This Year’s Drought, A Slow-Moving Disaster

Drought is a slow-moving disaster. Set into motion well before its impacts are fully realized, drought creeps along at a low rumble, until the evitable outcome results. This is more or less where the Northwest is at right now. We’re bracing for the impacts of exceptionally low snowpack and also what is likely to be…

Causes and Consequences of the Pacific Warm “Blob”

This past year was a time of odd happenings. In the eastern Pacific Ocean, several tropical fish species were spotted well outside their normal swimming haunts. On land, drought persisted in the western United States along with record warmth west of the Cascades. At the same time, record low temperatures and high snowfall appeared along…

Demand Plus Precipitation Better Project Shortages

In a new paper, Naresh Devineni and colleagues take a novel approach to calculating local water risk. Unlike other studies — which typically consider local water use and all available water on a time-averaged basis — the Devineni team considered fluctuations in local precipitation (“renewable water”) over time on the county scale, along with local…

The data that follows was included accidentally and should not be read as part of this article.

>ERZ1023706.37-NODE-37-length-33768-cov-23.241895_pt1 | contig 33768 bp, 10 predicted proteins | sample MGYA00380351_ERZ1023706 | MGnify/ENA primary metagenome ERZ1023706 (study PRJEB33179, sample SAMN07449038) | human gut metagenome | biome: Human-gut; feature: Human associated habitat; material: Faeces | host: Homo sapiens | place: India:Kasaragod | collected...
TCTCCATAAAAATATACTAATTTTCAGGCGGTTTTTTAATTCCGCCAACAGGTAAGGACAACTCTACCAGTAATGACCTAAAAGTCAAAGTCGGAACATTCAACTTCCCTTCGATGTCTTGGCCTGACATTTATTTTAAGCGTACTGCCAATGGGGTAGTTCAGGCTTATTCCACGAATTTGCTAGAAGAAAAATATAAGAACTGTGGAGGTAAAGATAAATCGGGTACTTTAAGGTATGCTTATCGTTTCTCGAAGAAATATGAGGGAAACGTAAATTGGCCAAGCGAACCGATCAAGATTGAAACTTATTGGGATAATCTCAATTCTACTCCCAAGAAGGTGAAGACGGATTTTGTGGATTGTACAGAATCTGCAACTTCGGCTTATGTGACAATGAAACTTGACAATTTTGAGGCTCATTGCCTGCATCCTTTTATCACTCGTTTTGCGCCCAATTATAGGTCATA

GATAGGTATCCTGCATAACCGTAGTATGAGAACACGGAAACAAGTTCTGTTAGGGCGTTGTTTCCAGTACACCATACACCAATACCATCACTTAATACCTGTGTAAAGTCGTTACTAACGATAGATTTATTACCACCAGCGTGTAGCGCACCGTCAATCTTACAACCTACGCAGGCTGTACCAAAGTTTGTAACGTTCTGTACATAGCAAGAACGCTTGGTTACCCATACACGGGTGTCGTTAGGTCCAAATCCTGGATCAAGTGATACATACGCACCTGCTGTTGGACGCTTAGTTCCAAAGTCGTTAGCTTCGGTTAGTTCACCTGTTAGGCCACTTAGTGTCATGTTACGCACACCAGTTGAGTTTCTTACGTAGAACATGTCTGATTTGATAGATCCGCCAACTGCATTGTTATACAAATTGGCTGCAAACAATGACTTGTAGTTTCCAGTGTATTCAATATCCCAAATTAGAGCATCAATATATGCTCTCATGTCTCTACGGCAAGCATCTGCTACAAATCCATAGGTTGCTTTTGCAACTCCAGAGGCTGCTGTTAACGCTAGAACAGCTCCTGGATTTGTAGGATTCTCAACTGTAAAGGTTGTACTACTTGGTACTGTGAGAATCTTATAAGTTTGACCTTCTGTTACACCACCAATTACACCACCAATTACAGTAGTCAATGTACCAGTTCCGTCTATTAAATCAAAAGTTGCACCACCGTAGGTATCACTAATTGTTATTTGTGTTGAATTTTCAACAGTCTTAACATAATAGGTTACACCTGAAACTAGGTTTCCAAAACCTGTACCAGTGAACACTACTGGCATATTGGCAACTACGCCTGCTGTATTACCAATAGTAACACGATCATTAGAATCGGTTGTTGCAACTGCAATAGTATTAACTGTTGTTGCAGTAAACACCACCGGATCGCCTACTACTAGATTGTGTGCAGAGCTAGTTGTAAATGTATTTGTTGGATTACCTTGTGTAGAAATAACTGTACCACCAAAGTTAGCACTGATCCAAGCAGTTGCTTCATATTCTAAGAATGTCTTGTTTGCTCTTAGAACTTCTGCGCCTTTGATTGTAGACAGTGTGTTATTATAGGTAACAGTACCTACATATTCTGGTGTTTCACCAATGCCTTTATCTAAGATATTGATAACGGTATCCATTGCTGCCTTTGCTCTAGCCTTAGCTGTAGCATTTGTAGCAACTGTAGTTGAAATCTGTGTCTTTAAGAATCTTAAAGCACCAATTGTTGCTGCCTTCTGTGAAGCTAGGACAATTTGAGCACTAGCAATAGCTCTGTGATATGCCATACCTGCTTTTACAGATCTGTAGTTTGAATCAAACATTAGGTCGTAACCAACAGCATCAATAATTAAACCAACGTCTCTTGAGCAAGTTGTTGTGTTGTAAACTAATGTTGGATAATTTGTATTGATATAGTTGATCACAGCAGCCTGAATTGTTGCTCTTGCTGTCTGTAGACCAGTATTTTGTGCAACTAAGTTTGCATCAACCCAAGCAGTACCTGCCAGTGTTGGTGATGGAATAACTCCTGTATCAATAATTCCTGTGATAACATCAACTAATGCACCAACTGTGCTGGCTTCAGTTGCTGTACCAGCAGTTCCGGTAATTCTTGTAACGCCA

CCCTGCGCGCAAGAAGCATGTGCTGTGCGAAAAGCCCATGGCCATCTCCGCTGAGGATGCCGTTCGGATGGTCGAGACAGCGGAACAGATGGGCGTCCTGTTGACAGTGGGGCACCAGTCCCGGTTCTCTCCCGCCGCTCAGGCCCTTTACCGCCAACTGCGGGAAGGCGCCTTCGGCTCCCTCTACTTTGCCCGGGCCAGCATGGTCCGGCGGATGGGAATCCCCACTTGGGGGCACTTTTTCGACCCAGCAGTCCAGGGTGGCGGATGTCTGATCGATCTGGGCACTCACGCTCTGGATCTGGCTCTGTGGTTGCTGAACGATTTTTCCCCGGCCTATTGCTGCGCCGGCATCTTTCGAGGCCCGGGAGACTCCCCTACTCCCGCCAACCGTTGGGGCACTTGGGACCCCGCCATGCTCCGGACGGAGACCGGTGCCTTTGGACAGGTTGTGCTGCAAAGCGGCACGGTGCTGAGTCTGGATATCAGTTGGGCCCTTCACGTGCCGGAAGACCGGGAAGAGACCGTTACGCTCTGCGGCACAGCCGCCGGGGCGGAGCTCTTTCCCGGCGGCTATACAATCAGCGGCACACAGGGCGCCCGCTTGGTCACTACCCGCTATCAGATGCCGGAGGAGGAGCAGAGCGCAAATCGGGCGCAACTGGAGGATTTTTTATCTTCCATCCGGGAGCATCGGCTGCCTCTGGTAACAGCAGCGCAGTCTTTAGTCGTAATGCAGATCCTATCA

Featured Researcher Nick Bond, Washington State Climatologist

Washington State Climatologist Nick Bond sees himself as a generalist, not a specialist. But that’s the way he likes it. As state climatologist, Bond is responsible for assessing climate impacts on his state. This has not only given him the opportunity to learn a little bit about a lot of different things, but in the…

Doug-fir Needs Balance of Cold-Warm Fluctuations

Many tree species need cold fall and winter temperatures in order to produce buds in the spring. Botanists call this phenomenon “budburst.” Rising temperatures caused by rising levels of greenhouse gases are expected to disrupt budburst, potentially resulting in abnormal tree growth and greater susceptibility to drought. But as researchers are discovering, the budburst picture…